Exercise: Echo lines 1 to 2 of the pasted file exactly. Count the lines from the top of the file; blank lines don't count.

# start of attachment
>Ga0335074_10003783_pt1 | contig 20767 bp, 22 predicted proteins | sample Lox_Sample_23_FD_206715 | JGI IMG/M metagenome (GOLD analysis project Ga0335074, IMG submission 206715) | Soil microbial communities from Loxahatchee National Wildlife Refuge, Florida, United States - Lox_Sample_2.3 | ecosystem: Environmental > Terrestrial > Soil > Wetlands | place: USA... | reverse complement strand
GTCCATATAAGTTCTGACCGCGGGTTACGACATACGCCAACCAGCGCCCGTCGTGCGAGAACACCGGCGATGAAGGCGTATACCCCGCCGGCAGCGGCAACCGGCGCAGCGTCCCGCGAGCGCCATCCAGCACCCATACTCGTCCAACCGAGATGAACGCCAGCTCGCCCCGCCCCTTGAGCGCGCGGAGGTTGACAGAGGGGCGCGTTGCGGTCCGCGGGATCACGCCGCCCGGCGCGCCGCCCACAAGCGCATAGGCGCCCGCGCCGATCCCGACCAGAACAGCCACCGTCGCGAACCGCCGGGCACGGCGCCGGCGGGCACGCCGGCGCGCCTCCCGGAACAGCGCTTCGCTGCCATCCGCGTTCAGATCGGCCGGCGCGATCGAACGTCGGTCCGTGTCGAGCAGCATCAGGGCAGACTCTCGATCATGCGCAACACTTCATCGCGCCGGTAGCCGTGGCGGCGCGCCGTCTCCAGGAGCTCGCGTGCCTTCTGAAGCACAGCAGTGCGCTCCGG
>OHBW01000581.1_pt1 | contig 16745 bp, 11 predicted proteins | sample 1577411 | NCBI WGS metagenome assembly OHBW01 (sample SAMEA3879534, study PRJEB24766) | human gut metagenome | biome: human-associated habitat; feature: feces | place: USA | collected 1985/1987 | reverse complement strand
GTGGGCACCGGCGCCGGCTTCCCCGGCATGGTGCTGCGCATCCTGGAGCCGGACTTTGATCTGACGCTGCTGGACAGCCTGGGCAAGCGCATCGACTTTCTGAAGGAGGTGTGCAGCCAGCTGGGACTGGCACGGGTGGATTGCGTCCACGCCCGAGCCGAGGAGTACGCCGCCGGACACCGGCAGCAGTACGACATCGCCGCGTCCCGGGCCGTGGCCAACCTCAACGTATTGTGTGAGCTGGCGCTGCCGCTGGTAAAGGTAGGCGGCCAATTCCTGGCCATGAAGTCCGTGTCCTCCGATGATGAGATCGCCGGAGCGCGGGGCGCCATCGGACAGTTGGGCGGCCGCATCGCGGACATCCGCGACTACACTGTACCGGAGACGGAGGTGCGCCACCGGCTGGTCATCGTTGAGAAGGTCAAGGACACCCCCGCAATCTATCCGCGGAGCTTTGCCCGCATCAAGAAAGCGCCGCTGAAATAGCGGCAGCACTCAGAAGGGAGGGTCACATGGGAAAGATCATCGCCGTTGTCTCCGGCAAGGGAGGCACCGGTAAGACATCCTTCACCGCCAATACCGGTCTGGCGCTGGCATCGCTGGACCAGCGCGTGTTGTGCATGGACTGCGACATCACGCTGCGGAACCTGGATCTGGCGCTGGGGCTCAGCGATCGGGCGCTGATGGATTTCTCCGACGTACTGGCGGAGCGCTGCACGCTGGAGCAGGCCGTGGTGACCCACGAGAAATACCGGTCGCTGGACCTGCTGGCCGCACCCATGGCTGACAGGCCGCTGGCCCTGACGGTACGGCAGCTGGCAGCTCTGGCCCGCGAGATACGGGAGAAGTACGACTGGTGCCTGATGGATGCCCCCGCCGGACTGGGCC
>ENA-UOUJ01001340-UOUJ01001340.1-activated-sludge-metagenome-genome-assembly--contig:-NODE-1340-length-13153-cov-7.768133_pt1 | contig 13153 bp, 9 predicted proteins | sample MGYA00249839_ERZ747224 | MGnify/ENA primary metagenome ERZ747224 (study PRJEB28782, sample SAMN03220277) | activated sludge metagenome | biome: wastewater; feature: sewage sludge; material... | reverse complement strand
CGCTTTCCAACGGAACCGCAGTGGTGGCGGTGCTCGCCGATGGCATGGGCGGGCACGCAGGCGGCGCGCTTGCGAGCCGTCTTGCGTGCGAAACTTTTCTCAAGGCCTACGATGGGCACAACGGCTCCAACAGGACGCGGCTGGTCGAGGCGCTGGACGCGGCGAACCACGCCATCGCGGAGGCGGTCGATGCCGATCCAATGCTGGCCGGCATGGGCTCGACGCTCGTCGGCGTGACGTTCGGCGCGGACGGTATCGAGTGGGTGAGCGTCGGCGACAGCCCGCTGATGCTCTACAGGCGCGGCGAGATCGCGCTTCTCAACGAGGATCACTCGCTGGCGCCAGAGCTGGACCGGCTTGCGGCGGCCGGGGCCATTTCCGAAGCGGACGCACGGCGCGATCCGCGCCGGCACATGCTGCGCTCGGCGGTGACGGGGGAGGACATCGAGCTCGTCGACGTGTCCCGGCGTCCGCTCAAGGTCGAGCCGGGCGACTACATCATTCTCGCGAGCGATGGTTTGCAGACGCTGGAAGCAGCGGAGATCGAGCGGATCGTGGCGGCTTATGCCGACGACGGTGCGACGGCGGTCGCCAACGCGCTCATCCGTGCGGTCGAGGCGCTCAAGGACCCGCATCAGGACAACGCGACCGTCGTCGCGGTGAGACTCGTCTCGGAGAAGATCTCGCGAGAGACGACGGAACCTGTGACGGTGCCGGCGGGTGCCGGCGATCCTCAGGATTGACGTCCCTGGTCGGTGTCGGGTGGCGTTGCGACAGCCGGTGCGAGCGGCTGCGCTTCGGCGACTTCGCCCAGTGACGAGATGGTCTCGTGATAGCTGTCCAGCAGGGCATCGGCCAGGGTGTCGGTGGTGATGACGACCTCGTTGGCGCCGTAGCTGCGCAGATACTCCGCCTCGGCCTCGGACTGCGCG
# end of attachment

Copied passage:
>Ga0335074_10003783_pt1 | contig 20767 bp, 22 predicted proteins | sample Lox_Sample_23_FD_206715 | JGI IMG/M metagenome (GOLD analysis project Ga0335074, IMG submission 206715) | Soil microbial communities from Loxahatchee National Wildlife Refuge, Florida, United States - Lox_Sample_2.3 | ecosystem: Environmental > Terrestrial > Soil > Wetlands | place: USA... | reverse complement strand
GTCCATATAAGTTCTGACCGCGGGTTACGACATACGCCAACCAGCGCCCGTCGTGCGAGAACACCGGCGATGAAGGCGTATACCCCGCCGGCAGCGGCAACCGGCGCAGCGTCCCGCGAGCGCCATCCAGCACCCATACTCGTCCAACCGAGATGAACGCCAGCTCGCCCCGCCCCTTGAGCGCGCGGAGGTTGACAGAGGGGCGCGTTGCGGTCCGCGGGATCACGCCGCCCGGCGCGCCGCCCACAAGCGCATAGGCGCCCGCGCCGATCCCGACCAGAACAGCCACCGTCGCGAACCGCCGGGCACGGCGCCGGCGGGCACGCCGGCGCGCCTCCCGGAACAGCGCTTCGCTGCCATCCGCGTTCAGATCGGCCGGCGCGATCGAACGTCGGTCCGTGTCGAGCAGCATCAGGGCAGACTCTCGATCATGCGCAACACTTCATCGCGCCGGTAGCCGTGGCGGCGCGCCGTCTCCAGGAGCTCGCGTGCCTTCTGAAGCACAGCAGTGCGCTCCGG